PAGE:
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April 17, 2007 (512) 463-0300

MEDICAID REFORM BILL PASSES SENATE

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A sweeping Medicaid reform bill, authored by Lewisville Senator Jane Nelson, was passed unanimously Tuesday by the Senate.

(AUSTIN) -- With healthcare costs skyrocketing, lawmakers around the nation are looking at ways to cut costs of government-based health plans without decreasing coverage or benefits. The Federal Deficit Reduction Act of 2005 gives states more flexibility in deciding how to use federal Medicaid funds. The Senate passed one such measure Tuesday, a bill aimed at insuring more Texans while reducing costs in areas like emergency room care. Lt. Governor David Dewhurst said Tuesday's bill was a "huge first step" toward getting a handle on the state's rising health care costs. He added that ignoring this problem could lead to a financial crisis in Texas. "Unless we tweak it, it threatens to bankrupt the state of Texas, and all other 49 states," said Dewhurst.

Senate Bill 10, by Health and Human Services Committee Chair Jane Nelson, would change how the state offers healthcare. It would create a pilot program to look at tailored benefit programs, to increase efficiency and deliver needed services to patients, without paying for services they don't need. It would use federal funds to create a pool to increase health coverage for uninsured Texans. The bill would also set up a pilot program to look at a three-share program, where federal Medicaid dollars could be funneled to pay one-third of private insurance premium costs, with another third coming from the client, and the final third coming from state or charity funds.

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Senator Robert Duncan of Lubbock passed a bill to consolidate authority to regulate radioactive material under the Texas Council on Environmental Quality.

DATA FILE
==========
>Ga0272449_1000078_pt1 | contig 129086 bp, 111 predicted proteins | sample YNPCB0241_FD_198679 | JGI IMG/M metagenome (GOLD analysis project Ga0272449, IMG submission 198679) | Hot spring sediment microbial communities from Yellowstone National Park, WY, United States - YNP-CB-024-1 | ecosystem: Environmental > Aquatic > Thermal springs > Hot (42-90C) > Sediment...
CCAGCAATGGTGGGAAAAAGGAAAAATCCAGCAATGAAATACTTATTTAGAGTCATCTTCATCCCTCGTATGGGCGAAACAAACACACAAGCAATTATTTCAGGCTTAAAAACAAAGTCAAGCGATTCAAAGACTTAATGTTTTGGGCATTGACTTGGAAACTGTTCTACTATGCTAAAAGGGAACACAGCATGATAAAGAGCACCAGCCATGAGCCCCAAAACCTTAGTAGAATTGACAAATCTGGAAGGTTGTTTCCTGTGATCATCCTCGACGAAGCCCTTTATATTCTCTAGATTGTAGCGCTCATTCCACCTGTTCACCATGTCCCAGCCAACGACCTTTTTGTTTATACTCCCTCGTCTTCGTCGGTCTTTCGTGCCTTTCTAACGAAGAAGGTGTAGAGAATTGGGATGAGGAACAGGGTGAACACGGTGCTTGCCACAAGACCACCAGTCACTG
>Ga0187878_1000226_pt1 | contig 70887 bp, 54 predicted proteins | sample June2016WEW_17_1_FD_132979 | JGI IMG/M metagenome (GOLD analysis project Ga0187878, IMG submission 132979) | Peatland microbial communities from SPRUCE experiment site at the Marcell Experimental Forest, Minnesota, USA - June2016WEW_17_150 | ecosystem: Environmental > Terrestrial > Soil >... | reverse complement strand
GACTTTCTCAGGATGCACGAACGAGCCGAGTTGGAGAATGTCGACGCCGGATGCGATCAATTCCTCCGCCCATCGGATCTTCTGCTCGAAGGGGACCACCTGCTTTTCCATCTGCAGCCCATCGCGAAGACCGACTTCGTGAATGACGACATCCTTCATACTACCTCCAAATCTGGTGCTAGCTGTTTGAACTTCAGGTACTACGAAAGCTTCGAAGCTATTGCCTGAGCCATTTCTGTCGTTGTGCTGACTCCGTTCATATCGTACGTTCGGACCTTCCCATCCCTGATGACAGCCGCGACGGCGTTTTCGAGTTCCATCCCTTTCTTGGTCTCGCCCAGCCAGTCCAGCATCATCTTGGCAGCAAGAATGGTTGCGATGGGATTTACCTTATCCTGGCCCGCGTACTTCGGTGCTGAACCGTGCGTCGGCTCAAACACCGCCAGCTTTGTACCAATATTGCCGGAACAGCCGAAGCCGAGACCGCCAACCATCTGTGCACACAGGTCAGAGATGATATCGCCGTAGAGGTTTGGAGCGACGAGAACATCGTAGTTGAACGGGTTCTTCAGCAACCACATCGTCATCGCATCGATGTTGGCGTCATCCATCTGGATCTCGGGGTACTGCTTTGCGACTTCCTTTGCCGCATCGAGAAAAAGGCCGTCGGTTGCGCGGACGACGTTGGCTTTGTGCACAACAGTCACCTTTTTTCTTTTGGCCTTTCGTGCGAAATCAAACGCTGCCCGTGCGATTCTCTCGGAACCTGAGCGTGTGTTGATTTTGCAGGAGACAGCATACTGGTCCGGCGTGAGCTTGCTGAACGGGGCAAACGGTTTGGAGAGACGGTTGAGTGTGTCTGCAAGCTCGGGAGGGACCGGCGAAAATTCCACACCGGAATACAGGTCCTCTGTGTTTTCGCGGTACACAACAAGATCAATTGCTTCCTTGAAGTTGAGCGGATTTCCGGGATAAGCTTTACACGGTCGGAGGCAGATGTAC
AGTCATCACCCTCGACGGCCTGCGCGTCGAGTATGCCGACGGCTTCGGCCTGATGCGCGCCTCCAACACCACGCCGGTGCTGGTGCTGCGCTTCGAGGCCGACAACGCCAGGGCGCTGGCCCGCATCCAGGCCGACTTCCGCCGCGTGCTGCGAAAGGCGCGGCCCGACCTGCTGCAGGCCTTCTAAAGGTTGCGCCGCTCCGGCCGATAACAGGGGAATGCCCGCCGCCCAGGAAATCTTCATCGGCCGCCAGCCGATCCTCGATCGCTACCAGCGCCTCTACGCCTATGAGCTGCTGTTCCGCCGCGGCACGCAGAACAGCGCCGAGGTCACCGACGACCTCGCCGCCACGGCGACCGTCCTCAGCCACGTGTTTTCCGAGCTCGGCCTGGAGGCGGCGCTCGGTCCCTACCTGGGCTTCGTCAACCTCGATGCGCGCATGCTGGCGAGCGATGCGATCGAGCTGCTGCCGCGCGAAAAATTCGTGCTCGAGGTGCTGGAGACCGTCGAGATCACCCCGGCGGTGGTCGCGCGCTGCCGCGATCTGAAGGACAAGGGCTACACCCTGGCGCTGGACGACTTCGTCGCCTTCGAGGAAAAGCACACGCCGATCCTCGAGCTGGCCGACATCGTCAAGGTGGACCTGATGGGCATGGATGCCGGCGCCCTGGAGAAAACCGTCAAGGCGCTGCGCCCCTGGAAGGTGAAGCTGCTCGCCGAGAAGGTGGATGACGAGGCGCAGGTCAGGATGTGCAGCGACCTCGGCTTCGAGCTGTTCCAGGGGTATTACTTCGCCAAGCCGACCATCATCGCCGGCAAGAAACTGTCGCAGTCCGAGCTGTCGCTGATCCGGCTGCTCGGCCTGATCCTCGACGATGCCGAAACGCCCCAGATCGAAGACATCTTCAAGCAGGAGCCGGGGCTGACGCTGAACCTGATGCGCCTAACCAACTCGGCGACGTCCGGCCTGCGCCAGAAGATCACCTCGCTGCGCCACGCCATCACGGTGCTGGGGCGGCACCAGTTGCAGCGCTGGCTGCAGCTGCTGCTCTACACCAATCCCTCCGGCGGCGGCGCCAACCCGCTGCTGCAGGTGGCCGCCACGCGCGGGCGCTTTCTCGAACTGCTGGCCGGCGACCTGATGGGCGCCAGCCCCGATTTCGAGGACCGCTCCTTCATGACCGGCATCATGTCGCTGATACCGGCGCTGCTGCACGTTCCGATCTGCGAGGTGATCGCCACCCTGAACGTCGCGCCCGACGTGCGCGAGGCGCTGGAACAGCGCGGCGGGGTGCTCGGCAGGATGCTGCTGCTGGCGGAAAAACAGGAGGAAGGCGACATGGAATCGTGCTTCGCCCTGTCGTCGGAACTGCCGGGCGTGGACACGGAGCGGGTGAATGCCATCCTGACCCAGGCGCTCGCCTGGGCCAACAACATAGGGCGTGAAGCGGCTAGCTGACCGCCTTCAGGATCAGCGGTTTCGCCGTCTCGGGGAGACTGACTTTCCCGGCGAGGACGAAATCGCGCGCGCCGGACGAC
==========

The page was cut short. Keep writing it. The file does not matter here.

Nelson said her bill also addresses the problem of emergency room care. Often, uninsured individuals seek routine medical care in an emergency room, which costs far more than care in a clinic. The bill would authorize co-payment charges for non-emergency care received in the emergency room.

Another important component of SB 10 is preventative care. Nelson said that by increasing the use of preventative programs, like smoking-cessation or weight loss plans, the state could reduce health care costs in the future for the elderly. "We spend so many of our dollars on the elderly, which really is not the majority of the people we serve, but is certainly the majority of our healthcare spending," she said. "And a lot of that is preventable." Her bill would direct the Health and Human Services Commission to look at ways to implement incentives for individuals who take and follow preventative care courses.

Lt. Governor Dewhurst took time following Tuesday's session to comment on the tragic killing of more than 30 students and teachers at Virginia Tech. He expressed condolences for victims and their families, and called on community colleges and universities in Texas to review their emergency procedures to see if there is anything they can change to increase campus security. He added that he wants to amend a bill directed at state homeland security to permit higher education institutions to use resources at the School Safety Center, a state clearinghouse for school security and safety procedures and practices. "That's a start, because none of us ever want to see what happened at Virginia Tech happen again," said Dewhurst.

The Senate will reconvene Wednesday, April 18, at 11 a.m.

Session video and all other webcast recordings can be accessed from the Senate website's audio and video archive pages.

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